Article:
Remote scanner welding is used for many automotive applications, including seating (recliners, frames, tracks, and panels), BIW (trunks, rear panels, doors I hang on parts, side walls, and pillars) and interior (IP beams, rear shelfIhat rack) (Figure 7). Compared to conventional laser welding, remote scanner welding has several advantages. Those include a reduced cycle time (via reduction of index time), programmable weld shapes (ability to customize weld shape to optimize component strength), large stand-off (longer protection glass life), and reduced number of clamping fixtures (via reduced number of stations).
Remote laser welding, or “welding on the fly”, combines a robot and scanner optics to position the focused laser beam on the workpiece on the fly. The robot arm guides the scanner optics along a smooth path about half a meter over the workpiece. Extremely nimble scanning mirrors direct the focal point in fractions of a second from weld seam to weld seam. A fiber-delivered, solid-state laser is the source of the joining power far away from the processing station. The scanning optic or Programmable Focusing Optic (PFO) at the end of the laser’s fiber-optic cable is the central element for precise positioning of the laser’s focus point on the component to be welded. Inside the PFO, two scanner mirrors direct the beam through a “flat field” optic, which focuses the beam onto a common focus plane no matter where it is in the work envelope of the PFO. The PFO is also equipped with a motorized lens that allows the focus plane to be moved up and down in the Z-axis. The repositioning of the focused laser beam from one end of the entire work envelope to the other takes about 30 ms.T-9
There are three basic preconditions for welding on the fly. First, a solid-state laser is needed as the beam source. Solid-state lasers enable delivery of the laser beam through a highly flexible fiber optic cable, which is required when joining components in 3D space with a multi-axis robot. Second, a laser with excellent beam quality and the appropriate power is required. Beam quality is the measure of focus-ability of a laser, and the long focal lengths required for remote welding necessitate superior beam quality (i.e., 4 to 8 mm-mrad) to achieve the appropriate focused spot size (i.e., about 0.6 mm) at the workpiece. For remote welding in automotive body production, typically about 4 to 6 kW of laser power is used. The third essential precondition is precise positioning of the weld seams, which requires axis synchronization between the robot and the scanner control. This allows the weld shape programmed in the scanner control for a specific shape weld to have proper shape with the robot moving at various speeds over the part to be welded. Some control architectures use “time” synchronization. The problem here is that if the robot speed is changed for any reason, the weld shape will also change because the axes are not synchronized.T-9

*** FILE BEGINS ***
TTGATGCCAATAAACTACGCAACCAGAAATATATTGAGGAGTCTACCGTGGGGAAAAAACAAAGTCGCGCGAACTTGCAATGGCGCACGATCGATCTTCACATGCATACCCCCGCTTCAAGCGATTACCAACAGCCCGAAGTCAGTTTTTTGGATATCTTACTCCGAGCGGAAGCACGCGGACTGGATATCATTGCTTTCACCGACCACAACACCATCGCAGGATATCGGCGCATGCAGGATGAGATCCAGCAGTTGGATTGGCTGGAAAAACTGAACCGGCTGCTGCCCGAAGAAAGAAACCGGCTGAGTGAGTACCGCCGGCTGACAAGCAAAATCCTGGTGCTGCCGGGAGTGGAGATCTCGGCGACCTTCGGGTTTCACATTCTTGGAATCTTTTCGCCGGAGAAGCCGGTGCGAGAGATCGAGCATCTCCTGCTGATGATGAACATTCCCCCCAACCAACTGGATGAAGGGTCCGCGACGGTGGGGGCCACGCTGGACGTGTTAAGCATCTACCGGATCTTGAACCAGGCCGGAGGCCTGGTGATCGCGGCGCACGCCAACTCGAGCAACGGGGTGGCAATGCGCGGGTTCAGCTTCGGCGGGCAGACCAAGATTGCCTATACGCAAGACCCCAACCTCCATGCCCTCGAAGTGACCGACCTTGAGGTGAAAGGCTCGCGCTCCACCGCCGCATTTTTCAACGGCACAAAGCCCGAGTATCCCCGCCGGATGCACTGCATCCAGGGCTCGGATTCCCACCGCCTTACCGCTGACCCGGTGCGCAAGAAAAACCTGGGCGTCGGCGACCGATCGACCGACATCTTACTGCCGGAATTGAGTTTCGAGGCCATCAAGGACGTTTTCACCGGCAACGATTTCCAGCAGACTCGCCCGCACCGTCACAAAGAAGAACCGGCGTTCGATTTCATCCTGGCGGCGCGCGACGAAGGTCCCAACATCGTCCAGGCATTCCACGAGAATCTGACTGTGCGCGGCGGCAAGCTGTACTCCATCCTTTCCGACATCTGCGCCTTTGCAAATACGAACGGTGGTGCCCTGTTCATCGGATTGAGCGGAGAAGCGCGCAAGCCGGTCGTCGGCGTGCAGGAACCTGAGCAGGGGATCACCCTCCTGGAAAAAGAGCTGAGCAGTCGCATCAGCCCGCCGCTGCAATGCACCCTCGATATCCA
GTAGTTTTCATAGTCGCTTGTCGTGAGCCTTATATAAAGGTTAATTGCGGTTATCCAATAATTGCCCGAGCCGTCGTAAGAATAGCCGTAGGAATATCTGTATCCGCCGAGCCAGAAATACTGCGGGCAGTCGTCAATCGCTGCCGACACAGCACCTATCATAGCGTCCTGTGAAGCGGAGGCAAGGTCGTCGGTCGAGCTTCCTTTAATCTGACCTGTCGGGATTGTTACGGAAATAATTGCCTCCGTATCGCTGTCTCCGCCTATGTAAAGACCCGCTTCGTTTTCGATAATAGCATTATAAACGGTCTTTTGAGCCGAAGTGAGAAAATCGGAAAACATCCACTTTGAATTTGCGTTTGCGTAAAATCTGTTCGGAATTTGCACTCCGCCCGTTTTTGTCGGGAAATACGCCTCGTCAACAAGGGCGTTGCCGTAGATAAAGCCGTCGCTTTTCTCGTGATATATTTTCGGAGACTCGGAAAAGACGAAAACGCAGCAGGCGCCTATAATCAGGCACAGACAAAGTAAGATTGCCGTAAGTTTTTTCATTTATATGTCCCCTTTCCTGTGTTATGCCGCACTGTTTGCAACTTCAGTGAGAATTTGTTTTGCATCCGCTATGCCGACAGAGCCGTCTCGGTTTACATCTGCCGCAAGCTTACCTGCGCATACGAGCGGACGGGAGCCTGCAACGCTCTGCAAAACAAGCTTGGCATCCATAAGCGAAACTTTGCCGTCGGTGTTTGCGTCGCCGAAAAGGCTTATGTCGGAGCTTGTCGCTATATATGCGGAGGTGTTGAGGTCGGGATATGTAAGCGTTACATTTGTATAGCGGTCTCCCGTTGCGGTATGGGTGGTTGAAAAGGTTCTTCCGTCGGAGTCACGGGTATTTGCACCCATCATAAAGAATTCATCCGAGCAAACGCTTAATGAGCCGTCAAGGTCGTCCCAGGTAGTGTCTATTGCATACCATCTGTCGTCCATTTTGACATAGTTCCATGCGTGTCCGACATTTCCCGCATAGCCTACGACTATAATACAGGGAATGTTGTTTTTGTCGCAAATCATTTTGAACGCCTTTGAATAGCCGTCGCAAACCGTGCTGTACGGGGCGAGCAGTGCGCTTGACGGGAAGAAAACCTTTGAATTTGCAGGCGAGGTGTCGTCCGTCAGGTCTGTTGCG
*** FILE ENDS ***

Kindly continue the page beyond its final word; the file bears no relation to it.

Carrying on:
Body-in-White (BIW) Joining
Laser-based solutions can offer a high- and cost-effective improvement potential for steel-based BIW joining. The laser joining design’s stiffness increases in direct relation to the laser weld length. Also, at low process time, there is up to a +14% torsional stiffness increase without any additional joining technique, shown in Table 1.
Laser weld shape optimization can help to homogenize performances and increasing the laser weld shape factor leads to a signification reduction of IF fracture risk (Figure 8).
DP 800 (with additional retained austenite and associated bainite) has the advantage of weight reduction and equally good properties when laser welding as the DP 800. The absolute strength of DP 800 is slightly higher, but the ductility for the DP 800 is greater, shown in Figure 9.
Figure 10 shows a cross-tension test in which both materials fail outside the weld zone, DP 800 failing entirely in the HAZ and DP 800 failing partly in the HAZ and partly in the BM.
Figure 11 is the microhardness profile of 1.6-mm Q&P 980’s laser weld joint. Microhardness of both welded seam and HAZ are all higher than BM, and there is no obvious softened zone in HAZ.
Figure 12 is Erichsen test result for the BM and weld seam of 1.6-mm Q&P 980, showing good stretchability.
Hybrid Laser and GMAW Welding
In hybrid welding process parameters such as stick out and torch angle are very important to decide overall joint performance. A model has been developed to predict the penetration and toe length under similar heat input conditions, shown in Figure 13. The gap, stickout and angle shows synergic agreement with penetration and toe length but the interactions among them can show disagreement.
The weld joint strength increases with the increase in wire feed rate for a given laser power shown in Figure 14.